In a crisis, nothing is more important — aside from saving lives — than clear, consistent communication. Our present crisis, the Covid-19 pandemic — offers some vivid lessons in Crisis Communications 101.
(1) Take responsibility. Have a plan. Trust is everything.
Leadership, leadership, leadership. At the helm of crisis management is a trusted, credible leader supported by a project team with a designated spokesperson and a group of experts germane to addressing situation, each with a clearly-defined role. This team is the source — through multiple channels — of clear, consistent messaging and regular updates.
(2) Deliver the facts clearly, accurately, and on a regular schedule. (Do not lie, obfuscate or bluster.)
A crisis is not the time to wing it. Don’t lie or offer false reassurance. I understand the pressure to deny the reality of a bad situation. But in the end all is revealed, and it’s just not worth it.
We’ve been blessed in Dr. Anthony Fauci, the director of the National Health Institute’s National Institute of Allergy and Infectious Diseases, who has the credentials (2008 Presidential of Freedom for his work with HIV/AIDS) and credibility to steer a rational response and call a spade a spade.
Brene Brown reminds us that we are at our worst when we’re in fear. Address the why/who/what/when to lessen isolation. Help communities figure out how to care for those who don’t have the money, mobility or transportation to prepare. Consider how to give people opportunities to help, despite social distancing. Despite an uptick in first-time gun sales, you probably don’t need an AR-15.
A dedicated website. If Google is developing it, that’s great, because a central repository of accurate information is pivotal.
(3) Stay out of the forecasting business.
Fact: No one knows the future. Set realistic expectations based on the information on hand and leave prognostication to soothsayers. They have disclaimers.
No vaccine or treatment exists for Covid-19. It takes 18-24 months to develop a vaccine for an unknown virus such as the one that causes the disease. The timeline is mandated by federal law which regulates the licensing of vaccines which require a series of clinical trials, animal and human. Here’s an interesting take from Dr. Jason McLellan, a scientist at the University of Texas who has been studying coronaviruses for years, and is working on a Covid-19 vaccine.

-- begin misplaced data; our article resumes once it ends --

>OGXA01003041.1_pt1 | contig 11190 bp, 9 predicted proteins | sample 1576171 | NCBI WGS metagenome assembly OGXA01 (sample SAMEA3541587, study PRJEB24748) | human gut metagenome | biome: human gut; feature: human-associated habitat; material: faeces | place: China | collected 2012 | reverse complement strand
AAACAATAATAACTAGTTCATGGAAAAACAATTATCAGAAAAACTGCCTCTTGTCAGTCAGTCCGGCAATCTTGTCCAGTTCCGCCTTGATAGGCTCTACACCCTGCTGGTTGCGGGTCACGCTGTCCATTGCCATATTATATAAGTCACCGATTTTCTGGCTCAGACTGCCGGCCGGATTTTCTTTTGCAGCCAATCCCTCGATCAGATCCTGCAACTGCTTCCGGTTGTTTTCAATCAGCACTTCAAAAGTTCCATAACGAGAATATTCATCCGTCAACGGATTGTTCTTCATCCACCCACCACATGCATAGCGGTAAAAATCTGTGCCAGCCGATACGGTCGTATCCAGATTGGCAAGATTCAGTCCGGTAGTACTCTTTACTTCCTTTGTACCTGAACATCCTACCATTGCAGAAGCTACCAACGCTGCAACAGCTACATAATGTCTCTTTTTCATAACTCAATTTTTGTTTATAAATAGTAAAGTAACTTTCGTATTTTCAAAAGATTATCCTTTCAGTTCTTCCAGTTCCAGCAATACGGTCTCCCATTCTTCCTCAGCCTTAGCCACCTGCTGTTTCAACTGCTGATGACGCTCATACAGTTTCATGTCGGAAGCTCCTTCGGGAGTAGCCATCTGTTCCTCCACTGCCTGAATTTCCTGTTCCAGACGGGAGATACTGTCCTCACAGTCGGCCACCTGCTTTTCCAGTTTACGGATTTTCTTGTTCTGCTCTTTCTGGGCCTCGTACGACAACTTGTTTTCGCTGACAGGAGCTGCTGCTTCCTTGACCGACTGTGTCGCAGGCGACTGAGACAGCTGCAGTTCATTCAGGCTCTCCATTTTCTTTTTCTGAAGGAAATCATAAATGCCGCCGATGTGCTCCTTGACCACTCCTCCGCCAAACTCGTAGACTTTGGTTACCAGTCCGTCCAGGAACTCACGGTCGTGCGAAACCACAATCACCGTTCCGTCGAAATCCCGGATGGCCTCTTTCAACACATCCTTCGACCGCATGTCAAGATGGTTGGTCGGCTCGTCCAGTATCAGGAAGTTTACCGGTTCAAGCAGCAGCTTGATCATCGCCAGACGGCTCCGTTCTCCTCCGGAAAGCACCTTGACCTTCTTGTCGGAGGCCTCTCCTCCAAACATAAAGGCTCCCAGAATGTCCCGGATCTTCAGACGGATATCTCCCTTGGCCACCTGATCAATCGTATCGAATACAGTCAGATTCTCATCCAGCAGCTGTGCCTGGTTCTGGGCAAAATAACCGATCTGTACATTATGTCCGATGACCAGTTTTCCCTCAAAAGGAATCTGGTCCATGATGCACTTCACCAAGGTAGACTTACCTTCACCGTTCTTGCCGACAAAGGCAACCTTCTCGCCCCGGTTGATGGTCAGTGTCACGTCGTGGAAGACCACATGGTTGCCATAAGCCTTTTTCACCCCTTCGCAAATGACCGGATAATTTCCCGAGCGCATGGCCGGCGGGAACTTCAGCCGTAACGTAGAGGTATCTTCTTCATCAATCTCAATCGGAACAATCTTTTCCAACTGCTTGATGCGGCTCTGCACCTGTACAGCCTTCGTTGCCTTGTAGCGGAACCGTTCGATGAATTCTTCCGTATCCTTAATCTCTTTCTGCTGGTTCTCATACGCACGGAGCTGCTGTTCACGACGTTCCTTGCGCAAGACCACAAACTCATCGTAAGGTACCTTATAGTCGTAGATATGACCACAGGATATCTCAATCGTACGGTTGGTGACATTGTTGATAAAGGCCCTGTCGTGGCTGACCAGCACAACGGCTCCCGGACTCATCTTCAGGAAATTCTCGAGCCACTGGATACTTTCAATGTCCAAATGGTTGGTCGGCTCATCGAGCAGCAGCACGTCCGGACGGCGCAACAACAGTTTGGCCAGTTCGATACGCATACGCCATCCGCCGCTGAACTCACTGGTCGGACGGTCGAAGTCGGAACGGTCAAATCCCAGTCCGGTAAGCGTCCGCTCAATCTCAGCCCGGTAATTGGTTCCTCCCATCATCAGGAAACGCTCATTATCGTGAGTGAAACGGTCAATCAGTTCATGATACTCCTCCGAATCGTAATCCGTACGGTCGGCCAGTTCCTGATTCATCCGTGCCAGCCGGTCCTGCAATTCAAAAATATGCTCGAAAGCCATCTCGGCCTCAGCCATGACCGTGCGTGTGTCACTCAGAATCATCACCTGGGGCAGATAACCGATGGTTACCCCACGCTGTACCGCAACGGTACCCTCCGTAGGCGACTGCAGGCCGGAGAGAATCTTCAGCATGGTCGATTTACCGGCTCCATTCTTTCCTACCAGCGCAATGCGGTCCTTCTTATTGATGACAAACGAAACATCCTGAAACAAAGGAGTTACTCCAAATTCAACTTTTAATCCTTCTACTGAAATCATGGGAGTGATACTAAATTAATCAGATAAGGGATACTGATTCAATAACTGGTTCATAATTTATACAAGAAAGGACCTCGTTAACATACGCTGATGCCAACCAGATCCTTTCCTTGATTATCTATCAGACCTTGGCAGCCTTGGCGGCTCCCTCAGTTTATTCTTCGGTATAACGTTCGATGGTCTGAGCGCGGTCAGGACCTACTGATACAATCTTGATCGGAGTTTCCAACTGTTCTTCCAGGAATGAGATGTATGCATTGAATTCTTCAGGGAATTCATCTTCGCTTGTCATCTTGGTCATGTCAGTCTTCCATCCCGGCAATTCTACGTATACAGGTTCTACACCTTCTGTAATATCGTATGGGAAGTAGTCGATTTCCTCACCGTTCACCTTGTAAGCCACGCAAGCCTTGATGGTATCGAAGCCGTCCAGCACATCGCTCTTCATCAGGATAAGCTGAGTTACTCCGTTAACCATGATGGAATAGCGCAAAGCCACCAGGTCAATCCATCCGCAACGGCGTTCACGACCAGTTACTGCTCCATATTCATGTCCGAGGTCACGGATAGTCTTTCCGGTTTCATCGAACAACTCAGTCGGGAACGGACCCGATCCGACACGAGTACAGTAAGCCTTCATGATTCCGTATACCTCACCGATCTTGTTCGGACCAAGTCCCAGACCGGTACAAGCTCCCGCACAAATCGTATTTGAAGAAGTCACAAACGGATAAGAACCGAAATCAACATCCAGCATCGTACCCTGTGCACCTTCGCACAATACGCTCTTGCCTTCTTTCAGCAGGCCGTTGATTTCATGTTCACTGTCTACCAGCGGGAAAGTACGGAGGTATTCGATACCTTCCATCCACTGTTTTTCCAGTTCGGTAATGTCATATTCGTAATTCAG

Given our proven lack of forecasting abilities, setting a deadline for the end of a crisis, particularly as it unfolds, opens the door to panic and blame.
(4) Use clearly-defined terms.
Hats off to Wired for a clear explanation of the pandemic’s terminology. Coronavirus refers to a family of viruses; SARS-CoV-2 is the name of the germ that causes the disease, and Covid-19 is the disease itself. Coronaviruses are so-called because the germs that cause the disease latch onto cells in a circular formation, like a crown or corona (see the image, above).
(5) Set clear guidelines and explain why.
At heart, we’re all children. We need rules. So give us clear guidelines, tell us why, and enforce them. That way, we know how to respond. The guardrails are in place.
Covid-19 differs from other coronaviruses in that its more contagious. With no vaccine in place, curtailing the virus’ spread is step one. If this means curfews, tell us and make it a national rule. We’ll adapt. Voluntary compliance is rarely effective. If you doubt this, check your neighbor’s (or maybe your) recycling bin. You’ll find the definition of “clean glass, paper and a very limited range of plastics” is far broader than you could have imagined.
(6) Remind people what’s most important.
Our culture is built on community. That’s how we earn a living, worship and create family and community bonds. And therein lies the biggest hurdle (and lesson) of Covid-19. I have no doubt that how we respond will define us for the foreseeable future. There are some really interesting things happening virtually which I’m exploring and will write about in a future blog.
Let’s learn our lessons well. My take: Give us accurate information. Deliver it consistently, through sources that we can trust. That way, we can follow the rules, take care of our neighbors and the vulnerable. And remember to take care of the environment because ultimately, that’s what we depend on.